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Getting Started with Voice UI May 29, 2019
AI & Machine Learning

Getting Started with Voice UI

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Written by

Kole Nunley, Sam Morrow, and Brian Keegan

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Today’s voice UI has come a long way, but can go much further. Take a look at this user study conducted by the Nielsen Norman Group on the usability of voice assistants. In summary, the group asked participants to complete a series of tasks using Alexa, Google Assistant, or Siri, then followed up with an interview. The group concluded the voice assistants had “an overall usability level that’s close to useless for even slightly complex interactions”. The study describes an inherent learning curve to using voice assistants that “goes against the basic premise of human-centered design.”

In our view, the problem is partially the fault of flawed development tools. We have identified a number of such issues through our research at Cantina. To narrow this article’s focus, we’ve compiled critiques of Actions on Google, Dialogflow, and Amazon’s Alexa Skills platforms. There is an ever-growing list of relevant tools that we could have examined, but the Google and Amazon platforms are the dominant figures in the industry at present.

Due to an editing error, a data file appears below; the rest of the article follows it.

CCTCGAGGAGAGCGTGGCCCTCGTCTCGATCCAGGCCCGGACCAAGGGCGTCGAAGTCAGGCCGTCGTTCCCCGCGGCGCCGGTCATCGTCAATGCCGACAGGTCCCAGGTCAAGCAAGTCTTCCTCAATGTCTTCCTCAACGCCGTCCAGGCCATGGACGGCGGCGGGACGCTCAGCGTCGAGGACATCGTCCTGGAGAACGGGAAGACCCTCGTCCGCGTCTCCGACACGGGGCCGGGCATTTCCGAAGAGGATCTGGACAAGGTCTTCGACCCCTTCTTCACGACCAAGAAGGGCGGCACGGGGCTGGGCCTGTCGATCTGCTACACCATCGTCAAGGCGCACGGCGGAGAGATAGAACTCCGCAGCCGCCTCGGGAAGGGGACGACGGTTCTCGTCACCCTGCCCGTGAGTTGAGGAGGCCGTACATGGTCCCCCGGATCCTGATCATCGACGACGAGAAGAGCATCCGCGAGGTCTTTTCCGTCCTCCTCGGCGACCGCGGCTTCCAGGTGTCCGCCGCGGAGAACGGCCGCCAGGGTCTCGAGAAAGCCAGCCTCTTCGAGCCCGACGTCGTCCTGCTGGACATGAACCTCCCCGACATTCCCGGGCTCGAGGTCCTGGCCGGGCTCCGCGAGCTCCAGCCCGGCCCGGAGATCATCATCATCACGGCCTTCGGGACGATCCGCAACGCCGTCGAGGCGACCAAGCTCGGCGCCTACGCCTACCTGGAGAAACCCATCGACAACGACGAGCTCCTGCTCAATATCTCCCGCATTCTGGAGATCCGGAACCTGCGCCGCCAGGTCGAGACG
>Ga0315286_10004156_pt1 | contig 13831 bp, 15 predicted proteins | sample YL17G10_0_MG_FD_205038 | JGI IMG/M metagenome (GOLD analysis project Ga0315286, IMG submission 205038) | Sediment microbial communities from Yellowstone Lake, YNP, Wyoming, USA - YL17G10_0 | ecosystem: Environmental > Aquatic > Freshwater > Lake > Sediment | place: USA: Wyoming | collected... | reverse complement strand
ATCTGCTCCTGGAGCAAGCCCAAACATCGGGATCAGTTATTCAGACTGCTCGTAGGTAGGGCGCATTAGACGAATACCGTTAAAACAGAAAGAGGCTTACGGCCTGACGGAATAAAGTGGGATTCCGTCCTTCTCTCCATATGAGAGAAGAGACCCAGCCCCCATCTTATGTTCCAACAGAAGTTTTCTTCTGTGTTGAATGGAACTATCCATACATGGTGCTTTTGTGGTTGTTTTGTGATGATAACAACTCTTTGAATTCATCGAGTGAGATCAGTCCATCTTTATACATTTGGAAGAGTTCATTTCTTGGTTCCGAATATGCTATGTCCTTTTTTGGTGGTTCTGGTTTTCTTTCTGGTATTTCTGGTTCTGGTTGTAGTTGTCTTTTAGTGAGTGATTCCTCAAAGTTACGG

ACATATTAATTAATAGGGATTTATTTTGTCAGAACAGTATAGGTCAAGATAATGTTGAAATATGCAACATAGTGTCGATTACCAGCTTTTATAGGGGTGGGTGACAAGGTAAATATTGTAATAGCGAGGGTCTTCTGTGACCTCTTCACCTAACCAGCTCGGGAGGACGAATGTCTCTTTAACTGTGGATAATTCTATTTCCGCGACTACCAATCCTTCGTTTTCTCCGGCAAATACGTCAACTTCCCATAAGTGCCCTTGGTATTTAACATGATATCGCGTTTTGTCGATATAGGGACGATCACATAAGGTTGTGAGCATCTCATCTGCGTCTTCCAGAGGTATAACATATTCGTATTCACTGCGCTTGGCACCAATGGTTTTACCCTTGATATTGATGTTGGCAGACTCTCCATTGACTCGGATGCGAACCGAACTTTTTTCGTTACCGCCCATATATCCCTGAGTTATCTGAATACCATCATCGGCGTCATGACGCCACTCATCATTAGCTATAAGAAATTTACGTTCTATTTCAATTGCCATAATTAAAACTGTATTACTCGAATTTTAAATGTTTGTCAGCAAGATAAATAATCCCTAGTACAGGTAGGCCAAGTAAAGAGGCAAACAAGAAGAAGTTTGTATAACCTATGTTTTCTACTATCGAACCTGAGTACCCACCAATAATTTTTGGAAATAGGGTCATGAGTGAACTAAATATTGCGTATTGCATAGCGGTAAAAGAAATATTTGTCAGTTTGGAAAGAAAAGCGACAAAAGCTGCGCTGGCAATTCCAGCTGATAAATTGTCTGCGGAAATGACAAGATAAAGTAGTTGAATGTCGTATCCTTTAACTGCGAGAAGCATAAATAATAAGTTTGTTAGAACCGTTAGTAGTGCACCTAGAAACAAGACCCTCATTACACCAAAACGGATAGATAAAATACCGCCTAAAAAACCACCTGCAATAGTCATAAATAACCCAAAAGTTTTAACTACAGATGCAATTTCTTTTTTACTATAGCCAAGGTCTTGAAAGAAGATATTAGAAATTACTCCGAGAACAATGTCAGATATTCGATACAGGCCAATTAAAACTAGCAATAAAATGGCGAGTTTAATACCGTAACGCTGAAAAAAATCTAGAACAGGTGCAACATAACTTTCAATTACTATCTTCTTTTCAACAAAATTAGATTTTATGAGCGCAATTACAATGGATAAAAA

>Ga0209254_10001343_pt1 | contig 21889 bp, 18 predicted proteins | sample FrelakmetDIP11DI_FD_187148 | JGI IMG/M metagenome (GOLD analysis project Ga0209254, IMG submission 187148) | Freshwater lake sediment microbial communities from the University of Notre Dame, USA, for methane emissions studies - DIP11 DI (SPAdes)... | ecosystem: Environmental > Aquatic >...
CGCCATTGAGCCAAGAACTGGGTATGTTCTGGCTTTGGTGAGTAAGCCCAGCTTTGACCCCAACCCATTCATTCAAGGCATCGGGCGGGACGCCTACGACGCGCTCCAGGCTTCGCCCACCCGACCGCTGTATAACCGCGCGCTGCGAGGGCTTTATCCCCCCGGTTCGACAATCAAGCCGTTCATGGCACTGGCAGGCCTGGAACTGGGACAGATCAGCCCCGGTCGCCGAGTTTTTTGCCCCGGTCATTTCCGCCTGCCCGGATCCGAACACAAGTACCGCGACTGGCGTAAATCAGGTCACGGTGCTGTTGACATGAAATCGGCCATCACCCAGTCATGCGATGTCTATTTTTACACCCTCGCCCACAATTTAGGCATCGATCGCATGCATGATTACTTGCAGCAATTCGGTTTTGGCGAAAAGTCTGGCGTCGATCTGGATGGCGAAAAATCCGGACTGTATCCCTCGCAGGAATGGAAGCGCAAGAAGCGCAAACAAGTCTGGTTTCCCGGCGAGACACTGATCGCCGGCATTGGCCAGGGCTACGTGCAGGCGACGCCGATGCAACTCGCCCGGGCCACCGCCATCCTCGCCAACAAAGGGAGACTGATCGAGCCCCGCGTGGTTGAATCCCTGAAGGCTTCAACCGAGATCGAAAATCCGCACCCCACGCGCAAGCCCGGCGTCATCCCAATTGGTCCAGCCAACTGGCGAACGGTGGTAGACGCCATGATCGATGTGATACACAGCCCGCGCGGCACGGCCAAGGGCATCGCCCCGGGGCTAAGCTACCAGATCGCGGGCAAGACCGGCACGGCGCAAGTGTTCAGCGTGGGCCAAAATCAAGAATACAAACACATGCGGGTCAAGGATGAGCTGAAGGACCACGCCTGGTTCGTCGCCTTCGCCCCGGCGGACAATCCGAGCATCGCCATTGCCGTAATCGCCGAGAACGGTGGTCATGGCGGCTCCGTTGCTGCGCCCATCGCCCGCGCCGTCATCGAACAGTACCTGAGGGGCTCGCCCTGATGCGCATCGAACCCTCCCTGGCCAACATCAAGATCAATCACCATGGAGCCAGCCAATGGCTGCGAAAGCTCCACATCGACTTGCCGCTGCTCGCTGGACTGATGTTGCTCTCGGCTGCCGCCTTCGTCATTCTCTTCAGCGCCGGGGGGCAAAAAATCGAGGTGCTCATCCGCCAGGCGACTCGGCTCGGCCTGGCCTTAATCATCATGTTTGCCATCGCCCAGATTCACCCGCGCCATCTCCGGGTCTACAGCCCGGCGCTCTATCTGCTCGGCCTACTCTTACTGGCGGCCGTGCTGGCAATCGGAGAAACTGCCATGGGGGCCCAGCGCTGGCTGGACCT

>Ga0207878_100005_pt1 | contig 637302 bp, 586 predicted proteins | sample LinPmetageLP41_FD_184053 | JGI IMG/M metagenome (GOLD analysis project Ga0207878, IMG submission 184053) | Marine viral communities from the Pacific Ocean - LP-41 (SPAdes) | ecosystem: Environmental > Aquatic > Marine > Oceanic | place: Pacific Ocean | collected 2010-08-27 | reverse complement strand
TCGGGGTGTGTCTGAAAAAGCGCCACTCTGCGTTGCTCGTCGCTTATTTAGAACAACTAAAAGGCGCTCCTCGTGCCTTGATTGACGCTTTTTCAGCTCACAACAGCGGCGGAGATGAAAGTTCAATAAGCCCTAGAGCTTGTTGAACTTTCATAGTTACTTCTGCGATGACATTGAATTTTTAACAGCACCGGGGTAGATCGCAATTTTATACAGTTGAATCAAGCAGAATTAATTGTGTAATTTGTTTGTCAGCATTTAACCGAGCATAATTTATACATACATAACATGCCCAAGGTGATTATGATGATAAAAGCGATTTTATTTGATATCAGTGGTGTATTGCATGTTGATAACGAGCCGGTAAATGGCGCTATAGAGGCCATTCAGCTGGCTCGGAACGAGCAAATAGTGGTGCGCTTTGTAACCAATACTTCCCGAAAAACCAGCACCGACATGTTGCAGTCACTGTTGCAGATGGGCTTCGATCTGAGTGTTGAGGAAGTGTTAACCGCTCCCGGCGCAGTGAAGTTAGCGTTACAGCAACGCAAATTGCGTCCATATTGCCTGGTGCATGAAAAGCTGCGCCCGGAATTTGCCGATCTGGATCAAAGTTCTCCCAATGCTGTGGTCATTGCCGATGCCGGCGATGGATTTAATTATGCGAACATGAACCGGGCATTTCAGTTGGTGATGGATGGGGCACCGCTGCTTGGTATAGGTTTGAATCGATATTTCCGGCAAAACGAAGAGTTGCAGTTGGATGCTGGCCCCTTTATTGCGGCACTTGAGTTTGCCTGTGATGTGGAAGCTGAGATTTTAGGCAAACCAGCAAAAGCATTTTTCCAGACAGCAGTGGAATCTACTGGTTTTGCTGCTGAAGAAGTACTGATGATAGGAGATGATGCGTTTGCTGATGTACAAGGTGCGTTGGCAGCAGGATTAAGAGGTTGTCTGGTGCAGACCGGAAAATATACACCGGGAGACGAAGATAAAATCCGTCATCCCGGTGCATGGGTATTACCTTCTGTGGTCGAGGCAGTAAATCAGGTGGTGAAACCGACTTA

US Smart Display Market Share 2018 Pie Chart

Dialogflow is a high-level human-computer conversation service by Google. Actions on Google is firmly coupled with Dialogflow, however Dialogflow can be used without creating an Action.

Name Pronunciation & Understanding

Telling your voice assistant to “Text Mom” will probably work every time. But what if you want to email Kole at Cantina? A voice assistant will almost certainly try to email Cole at Cantina. Try inviting Marc Gajdosik to your meeting. The results will likely be unpredictable.

Names are a challenge for even humans to pronounce and spell. But humans ask for help, and we do better the next time we need to pronounce a tricky name. Neither Dialogflow nor the Alexa platform provides tools for training a model to pronounce, spell, or understand unique names. Our Cantina research team conjured up a workaround by adding the assistant’s butchered interpretation of a name as an Entity synonym. In other words, the incorrect spelling would act as a nickname. However, this workaround only succeeds if the model consistently fails in the same set of ways. In other words, if the model’s interpretation is unpredictable, then synonym mapping will frequently fail.

In the past, we could point to fundamental limitations of natural language technology, but the algorithms of today have proven themselves more than capable. Our model can’t be taught a new name simply because such control has been abstracted away by the platform. Google is able to better alleviate this issue by having direct access to lower level components. There exist phonetic spelling fields in Google Contacts that can help the assistant understand and pronounce names.